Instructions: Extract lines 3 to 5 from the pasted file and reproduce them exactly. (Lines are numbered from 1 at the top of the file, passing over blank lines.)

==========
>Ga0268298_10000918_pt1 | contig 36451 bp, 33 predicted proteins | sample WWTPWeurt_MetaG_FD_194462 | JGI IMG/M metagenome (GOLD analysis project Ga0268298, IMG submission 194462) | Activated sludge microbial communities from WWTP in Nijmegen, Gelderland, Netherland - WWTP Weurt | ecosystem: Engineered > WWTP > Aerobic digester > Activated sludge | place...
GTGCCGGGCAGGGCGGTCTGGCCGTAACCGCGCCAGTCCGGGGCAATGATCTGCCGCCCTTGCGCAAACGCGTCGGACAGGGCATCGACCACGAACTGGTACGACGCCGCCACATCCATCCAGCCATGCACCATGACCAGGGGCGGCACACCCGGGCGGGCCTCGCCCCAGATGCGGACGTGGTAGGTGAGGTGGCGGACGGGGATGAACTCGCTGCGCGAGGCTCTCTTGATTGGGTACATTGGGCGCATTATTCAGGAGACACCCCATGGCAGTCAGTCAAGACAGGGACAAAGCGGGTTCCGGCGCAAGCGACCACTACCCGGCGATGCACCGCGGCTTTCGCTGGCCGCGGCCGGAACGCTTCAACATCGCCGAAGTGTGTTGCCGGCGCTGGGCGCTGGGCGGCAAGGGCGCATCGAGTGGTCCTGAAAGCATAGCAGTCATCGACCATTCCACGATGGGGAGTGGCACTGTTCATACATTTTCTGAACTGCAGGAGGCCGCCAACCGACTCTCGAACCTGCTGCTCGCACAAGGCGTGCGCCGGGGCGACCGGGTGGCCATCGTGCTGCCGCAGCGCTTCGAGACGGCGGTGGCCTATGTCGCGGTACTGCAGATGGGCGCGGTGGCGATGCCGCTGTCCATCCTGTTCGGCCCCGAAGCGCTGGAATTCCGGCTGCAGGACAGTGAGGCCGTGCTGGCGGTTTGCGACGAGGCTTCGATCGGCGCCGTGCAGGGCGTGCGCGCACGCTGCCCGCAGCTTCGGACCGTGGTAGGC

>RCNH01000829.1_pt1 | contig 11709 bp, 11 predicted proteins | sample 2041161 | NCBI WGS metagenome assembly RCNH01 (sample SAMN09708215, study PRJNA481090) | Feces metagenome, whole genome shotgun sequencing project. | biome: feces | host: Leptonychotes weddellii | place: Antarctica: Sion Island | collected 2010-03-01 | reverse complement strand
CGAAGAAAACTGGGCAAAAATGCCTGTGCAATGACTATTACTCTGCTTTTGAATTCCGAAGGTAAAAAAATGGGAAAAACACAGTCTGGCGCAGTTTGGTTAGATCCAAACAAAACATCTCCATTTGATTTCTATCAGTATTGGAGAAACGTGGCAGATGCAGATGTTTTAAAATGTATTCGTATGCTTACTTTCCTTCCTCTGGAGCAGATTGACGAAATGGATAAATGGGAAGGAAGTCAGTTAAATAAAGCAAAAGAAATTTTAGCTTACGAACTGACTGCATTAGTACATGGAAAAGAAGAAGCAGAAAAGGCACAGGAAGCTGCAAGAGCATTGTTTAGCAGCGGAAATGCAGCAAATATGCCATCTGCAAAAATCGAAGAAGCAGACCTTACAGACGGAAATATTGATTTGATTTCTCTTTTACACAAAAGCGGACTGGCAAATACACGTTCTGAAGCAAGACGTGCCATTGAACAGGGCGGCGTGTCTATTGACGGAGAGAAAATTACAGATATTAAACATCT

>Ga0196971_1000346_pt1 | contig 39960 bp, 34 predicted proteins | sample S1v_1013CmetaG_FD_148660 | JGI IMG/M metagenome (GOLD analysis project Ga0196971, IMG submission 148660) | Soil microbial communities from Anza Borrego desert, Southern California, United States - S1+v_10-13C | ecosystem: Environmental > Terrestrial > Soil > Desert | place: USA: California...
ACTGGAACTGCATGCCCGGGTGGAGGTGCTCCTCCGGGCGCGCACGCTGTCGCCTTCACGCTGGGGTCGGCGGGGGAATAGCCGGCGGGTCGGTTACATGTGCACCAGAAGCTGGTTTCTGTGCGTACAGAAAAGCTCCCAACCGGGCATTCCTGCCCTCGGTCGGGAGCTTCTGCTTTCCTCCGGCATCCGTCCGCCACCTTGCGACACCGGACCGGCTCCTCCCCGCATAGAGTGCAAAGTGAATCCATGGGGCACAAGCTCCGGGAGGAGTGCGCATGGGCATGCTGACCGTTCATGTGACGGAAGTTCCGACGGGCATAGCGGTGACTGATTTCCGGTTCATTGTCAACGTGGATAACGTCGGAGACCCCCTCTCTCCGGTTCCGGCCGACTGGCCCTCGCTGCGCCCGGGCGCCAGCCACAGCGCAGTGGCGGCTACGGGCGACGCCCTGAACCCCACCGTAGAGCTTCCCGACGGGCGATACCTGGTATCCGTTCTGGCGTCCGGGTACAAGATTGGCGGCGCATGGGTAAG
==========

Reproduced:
>RCNH01000829.1_pt1 | contig 11709 bp, 11 predicted proteins | sample 2041161 | NCBI WGS metagenome assembly RCNH01 (sample SAMN09708215, study PRJNA481090) | Feces metagenome, whole genome shotgun sequencing project. | biome: feces | host: Leptonychotes weddellii | place: Antarctica: Sion Island | collected 2010-03-01 | reverse complement strand
CGAAGAAAACTGGGCAAAAATGCCTGTGCAATGACTATTACTCTGCTTTTGAATTCCGAAGGTAAAAAAATGGGAAAAACACAGTCTGGCGCAGTTTGGTTAGATCCAAACAAAACATCTCCATTTGATTTCTATCAGTATTGGAGAAACGTGGCAGATGCAGATGTTTTAAAATGTATTCGTATGCTTACTTTCCTTCCTCTGGAGCAGATTGACGAAATGGATAAATGGGAAGGAAGTCAGTTAAATAAAGCAAAAGAAATTTTAGCTTACGAACTGACTGCATTAGTACATGGAAAAGAAGAAGCAGAAAAGGCACAGGAAGCTGCAAGAGCATTGTTTAGCAGCGGAAATGCAGCAAATATGCCATCTGCAAAAATCGAAGAAGCAGACCTTACAGACGGAAATATTGATTTGATTTCTCTTTTACACAAAAGCGGACTGGCAAATACACGTTCTGAAGCAAGACGTGCCATTGAACAGGGCGGCGTGTCTATTGACGGAGAGAAAATTACAGATATTAAACATCT

>Ga0196971_1000346_pt1 | contig 39960 bp, 34 predicted proteins | sample S1v_1013CmetaG_FD_148660 | JGI IMG/M metagenome (GOLD analysis project Ga0196971, IMG submission 148660) | Soil microbial communities from Anza Borrego desert, Southern California, United States - S1+v_10-13C | ecosystem: Environmental > Terrestrial > Soil > Desert | place: USA: California...